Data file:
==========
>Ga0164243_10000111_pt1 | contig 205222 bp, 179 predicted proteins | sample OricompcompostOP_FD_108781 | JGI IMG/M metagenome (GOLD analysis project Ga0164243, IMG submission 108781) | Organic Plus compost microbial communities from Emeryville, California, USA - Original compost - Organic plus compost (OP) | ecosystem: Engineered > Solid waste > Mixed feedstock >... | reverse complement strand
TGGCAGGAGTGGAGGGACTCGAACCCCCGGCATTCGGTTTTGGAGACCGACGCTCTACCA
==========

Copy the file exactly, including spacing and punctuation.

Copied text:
>Ga0164243_10000111_pt1 | contig 205222 bp, 179 predicted proteins | sample OricompcompostOP_FD_108781 | JGI IMG/M metagenome (GOLD analysis project Ga0164243, IMG submission 108781) | Organic Plus compost microbial communities from Emeryville, California, USA - Original compost - Organic plus compost (OP) | ecosystem: Engineered > Solid waste > Mixed feedstock >... | reverse complement strand
TGGCAGGAGTGGAGGGACTCGAACCCCCGGCATTCGGTTTTGGAGACCGACGCTCTACCA